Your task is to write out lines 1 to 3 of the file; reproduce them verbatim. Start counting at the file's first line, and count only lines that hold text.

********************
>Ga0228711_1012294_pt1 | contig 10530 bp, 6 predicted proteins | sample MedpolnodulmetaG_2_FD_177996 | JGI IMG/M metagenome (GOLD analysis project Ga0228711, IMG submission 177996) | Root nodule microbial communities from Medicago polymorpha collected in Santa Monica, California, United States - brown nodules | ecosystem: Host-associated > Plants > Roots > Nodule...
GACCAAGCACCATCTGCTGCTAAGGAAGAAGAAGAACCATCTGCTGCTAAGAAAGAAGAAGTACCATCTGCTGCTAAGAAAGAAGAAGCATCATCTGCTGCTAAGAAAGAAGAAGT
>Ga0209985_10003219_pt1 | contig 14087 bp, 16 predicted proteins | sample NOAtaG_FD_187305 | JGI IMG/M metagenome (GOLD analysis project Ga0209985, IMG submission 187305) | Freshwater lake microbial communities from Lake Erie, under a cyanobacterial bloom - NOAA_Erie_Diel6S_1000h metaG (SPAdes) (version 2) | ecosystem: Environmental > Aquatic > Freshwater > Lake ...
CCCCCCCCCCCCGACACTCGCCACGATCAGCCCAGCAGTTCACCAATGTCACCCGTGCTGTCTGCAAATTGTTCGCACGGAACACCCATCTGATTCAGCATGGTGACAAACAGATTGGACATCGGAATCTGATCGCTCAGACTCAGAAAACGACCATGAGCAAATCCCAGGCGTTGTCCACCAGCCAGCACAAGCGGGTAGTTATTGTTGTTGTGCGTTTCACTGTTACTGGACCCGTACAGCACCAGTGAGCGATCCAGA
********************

>Ga0228711_1012294_pt1 | contig 10530 bp, 6 predicted proteins | sample MedpolnodulmetaG_2_FD_177996 | JGI IMG/M metagenome (GOLD analysis project Ga0228711, IMG submission 177996) | Root nodule microbial communities from Medicago polymorpha collected in Santa Monica, California, United States - brown nodules | ecosystem: Host-associated > Plants > Roots > Nodule...
GACCAAGCACCATCTGCTGCTAAGGAAGAAGAAGAACCATCTGCTGCTAAGAAAGAAGAAGTACCATCTGCTGCTAAGAAAGAAGAAGCATCATCTGCTGCTAAGAAAGAAGAAGT
>Ga0209985_10003219_pt1 | contig 14087 bp, 16 predicted proteins | sample NOAtaG_FD_187305 | JGI IMG/M metagenome (GOLD analysis project Ga0209985, IMG submission 187305) | Freshwater lake microbial communities from Lake Erie, under a cyanobacterial bloom - NOAA_Erie_Diel6S_1000h metaG (SPAdes) (version 2) | ecosystem: Environmental > Aquatic > Freshwater > Lake ...